"Zuppa Toscana" literally translates to "Tuscan soup" in English. For Americans, that phrase might immediately elicit thoughts of the Olive Garden menu and its unlimited soup and salad options. The chain's Zuppa Toscana has become a cult classic, with plenty of diners singing its praises and even developing their own copycat recipes to prepare at home.
But for any diner who believes they're getting an authentic taste of Tuscany in their Olive Garden bowl — think again. There's a distinct difference between traditional Zuppa Toscana and what's available at the chain restaurant. Olive Garden's soup, which is made with Italian sausage, fresh kale, russet potatoes, and a healthy dose of cream, is a far cry from the soups actually available in Italy. Like many of the dishes on Olive Garden's menu, this version of the dish is highly Americanized — and though many find it delicious, you won't see it on Tuscan dinner tables or in restaurants in Italy.
What Is Authentic Zuppa Toscana?
Contrary to what Olive Garden's menu might have you believe, Zuppa Toscana isn't any one soup in particular, but rather a variety of soups that are primarily eaten in the Tuscan region of Italy. These soups span several different varieties and contain a number of ingredients, from light veggie- and bean-based soups to heavy soups thickened with spelt and corn flour. Lacinato kale, or "Tuscan kale," is a fairly popular ingredient in these soups, as it grows easily in the region; kale also shows up in Olive Garden's soup, so at least that part is authentic!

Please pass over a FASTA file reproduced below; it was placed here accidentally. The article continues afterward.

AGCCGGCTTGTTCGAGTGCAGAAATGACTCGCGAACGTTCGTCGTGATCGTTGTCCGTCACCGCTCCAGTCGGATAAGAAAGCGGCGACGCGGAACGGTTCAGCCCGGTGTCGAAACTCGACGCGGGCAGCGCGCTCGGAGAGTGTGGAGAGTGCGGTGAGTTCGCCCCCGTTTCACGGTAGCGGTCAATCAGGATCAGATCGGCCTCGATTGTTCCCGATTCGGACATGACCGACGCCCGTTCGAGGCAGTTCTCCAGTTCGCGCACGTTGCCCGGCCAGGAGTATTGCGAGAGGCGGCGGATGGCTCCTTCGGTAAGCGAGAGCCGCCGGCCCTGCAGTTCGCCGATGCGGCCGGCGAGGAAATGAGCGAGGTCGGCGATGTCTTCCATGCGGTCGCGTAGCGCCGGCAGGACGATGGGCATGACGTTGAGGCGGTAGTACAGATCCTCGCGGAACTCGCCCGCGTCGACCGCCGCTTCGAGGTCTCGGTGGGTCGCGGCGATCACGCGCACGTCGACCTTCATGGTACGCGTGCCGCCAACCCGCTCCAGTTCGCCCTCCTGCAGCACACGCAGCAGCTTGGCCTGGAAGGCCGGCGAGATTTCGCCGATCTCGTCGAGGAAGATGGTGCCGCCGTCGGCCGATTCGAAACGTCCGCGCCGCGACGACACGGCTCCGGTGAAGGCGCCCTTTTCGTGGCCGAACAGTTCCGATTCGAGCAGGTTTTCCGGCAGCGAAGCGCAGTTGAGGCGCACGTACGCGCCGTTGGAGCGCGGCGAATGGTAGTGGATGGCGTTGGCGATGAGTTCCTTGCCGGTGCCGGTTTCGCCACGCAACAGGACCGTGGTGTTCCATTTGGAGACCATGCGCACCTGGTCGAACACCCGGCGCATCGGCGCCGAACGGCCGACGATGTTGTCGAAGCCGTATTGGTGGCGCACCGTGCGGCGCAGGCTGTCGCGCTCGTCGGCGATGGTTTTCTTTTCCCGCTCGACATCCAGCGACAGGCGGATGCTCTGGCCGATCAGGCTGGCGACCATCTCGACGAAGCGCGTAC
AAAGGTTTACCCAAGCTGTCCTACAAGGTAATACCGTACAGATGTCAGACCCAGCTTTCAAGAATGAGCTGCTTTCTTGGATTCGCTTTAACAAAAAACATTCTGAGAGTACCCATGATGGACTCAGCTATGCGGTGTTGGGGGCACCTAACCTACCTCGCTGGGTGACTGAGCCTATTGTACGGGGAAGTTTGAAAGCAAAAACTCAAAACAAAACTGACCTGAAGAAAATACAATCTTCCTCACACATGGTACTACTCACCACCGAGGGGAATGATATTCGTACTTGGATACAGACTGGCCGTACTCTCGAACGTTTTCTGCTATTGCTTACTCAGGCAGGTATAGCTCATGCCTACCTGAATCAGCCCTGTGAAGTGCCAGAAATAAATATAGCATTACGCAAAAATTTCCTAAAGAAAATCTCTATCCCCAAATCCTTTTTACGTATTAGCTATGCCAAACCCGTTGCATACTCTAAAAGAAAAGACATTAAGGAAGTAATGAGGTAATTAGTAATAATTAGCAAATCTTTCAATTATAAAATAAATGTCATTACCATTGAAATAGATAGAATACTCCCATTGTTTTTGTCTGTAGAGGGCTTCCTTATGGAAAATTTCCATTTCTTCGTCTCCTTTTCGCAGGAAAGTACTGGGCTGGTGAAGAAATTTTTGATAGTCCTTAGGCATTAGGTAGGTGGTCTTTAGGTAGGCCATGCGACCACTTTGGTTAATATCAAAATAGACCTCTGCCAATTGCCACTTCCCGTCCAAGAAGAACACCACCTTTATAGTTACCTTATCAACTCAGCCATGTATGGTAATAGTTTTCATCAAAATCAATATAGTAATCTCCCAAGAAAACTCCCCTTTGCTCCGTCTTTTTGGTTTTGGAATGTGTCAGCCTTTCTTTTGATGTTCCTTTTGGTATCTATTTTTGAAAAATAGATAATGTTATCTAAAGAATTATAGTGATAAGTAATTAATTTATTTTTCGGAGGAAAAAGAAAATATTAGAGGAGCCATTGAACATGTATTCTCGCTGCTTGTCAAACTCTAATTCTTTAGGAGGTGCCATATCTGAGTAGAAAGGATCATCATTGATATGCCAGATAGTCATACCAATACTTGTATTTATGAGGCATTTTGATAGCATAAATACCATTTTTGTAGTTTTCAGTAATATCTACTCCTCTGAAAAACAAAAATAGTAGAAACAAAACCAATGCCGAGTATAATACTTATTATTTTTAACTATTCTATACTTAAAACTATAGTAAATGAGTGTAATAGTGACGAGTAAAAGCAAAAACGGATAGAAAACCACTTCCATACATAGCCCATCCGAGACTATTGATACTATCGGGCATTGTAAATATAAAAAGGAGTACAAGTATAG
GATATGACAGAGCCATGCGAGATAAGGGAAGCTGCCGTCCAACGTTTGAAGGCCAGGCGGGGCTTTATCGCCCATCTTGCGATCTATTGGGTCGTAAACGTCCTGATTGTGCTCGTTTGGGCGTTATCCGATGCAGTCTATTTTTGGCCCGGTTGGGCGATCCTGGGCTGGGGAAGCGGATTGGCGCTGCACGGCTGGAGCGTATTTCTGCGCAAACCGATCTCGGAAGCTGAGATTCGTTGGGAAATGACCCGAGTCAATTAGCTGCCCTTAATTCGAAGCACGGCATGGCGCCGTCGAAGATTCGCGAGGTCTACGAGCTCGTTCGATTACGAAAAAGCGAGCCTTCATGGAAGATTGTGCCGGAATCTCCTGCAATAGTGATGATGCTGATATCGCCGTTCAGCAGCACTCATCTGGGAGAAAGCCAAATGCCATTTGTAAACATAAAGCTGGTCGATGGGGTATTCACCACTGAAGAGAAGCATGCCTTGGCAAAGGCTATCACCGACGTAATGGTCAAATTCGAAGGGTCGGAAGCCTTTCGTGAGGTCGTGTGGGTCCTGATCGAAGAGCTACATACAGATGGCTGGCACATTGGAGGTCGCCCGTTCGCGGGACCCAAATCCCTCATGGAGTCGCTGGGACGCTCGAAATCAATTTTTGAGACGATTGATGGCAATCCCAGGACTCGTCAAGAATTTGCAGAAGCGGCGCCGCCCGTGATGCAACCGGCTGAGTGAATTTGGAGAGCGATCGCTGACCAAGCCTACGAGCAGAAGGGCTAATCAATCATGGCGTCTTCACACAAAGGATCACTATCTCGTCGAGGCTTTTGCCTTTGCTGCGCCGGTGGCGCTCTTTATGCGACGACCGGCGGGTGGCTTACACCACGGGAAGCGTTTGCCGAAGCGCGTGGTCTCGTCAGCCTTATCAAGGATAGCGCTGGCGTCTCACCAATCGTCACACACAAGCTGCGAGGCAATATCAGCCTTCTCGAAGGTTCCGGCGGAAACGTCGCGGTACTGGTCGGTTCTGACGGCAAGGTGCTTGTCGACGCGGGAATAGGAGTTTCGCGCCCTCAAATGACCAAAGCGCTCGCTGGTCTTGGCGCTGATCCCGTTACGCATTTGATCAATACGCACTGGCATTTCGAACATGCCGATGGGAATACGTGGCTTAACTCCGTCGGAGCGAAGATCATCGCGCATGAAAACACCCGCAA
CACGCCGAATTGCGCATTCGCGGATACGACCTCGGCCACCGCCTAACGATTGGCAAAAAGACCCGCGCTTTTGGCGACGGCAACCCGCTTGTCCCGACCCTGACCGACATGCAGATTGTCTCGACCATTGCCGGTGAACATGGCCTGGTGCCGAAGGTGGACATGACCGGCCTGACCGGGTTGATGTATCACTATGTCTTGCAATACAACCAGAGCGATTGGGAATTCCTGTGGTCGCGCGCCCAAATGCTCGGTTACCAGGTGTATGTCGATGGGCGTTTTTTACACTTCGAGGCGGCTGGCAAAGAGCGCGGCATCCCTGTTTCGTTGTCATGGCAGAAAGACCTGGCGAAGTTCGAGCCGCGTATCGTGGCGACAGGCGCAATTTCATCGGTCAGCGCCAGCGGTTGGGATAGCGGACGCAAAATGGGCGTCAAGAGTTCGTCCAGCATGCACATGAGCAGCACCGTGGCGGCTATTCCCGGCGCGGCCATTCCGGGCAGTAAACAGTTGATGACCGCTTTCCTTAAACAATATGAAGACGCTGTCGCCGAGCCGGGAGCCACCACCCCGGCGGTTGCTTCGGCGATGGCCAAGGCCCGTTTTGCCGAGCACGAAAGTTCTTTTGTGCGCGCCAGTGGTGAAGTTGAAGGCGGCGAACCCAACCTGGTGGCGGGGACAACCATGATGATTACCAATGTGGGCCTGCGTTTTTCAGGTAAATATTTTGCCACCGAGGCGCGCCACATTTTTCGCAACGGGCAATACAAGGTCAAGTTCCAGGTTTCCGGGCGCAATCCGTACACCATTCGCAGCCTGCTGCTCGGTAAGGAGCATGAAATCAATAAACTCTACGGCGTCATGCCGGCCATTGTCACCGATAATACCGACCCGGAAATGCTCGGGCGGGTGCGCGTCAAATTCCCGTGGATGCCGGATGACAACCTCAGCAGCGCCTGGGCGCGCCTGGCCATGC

One of the most representative Tuscan soups is perhaps Minestra di Pane, which translates to "bread soup." This soup is made with cannellini beans, tomatoes, cabbage, kale, and a medley of other veggies, as well as slices of day-old bread. The bread is layered inside the soup and then left to rest, allowing the bread to soak in all of the liquid and become soft. (Olive Garden's soup is certainly missing the bread — unless you dip a breadstick in yourself.)
Other Classic Tuscan Soups
There are plenty of soups in the Tuscan region, all bringing unique flavors and styles to the table. One popular soup that hails from Tuscany is Minestrone, an Italian favorite made with various vegetables, a tomato-rich broth, and either beans or pasta (or both). While this soup is vegetable-forward, it's packed with protein and hearty veggies like potatoes and carrots and sticks to your ribs even without all the meat and dairy.
Ribollita, another well-known Tuscan soup, is made in much the same way as Minestra di Pane, with stale bread and various vegetables. This time, the bread is added directly to the pot during the cooking process and is allowed to boil with the soup, thickening it up and adding both starch and flavor. While you can serve it the day it's made, it's said to be even more delicious after sitting overnight in the refrigerator.
So while Olive Garden certainly uses a couple of veggies in their rendition of Zuppa Toscana, the heavy cream and unique recipe make it quite different from traditional Tuscan soups.
Read the original article on Daily Meal.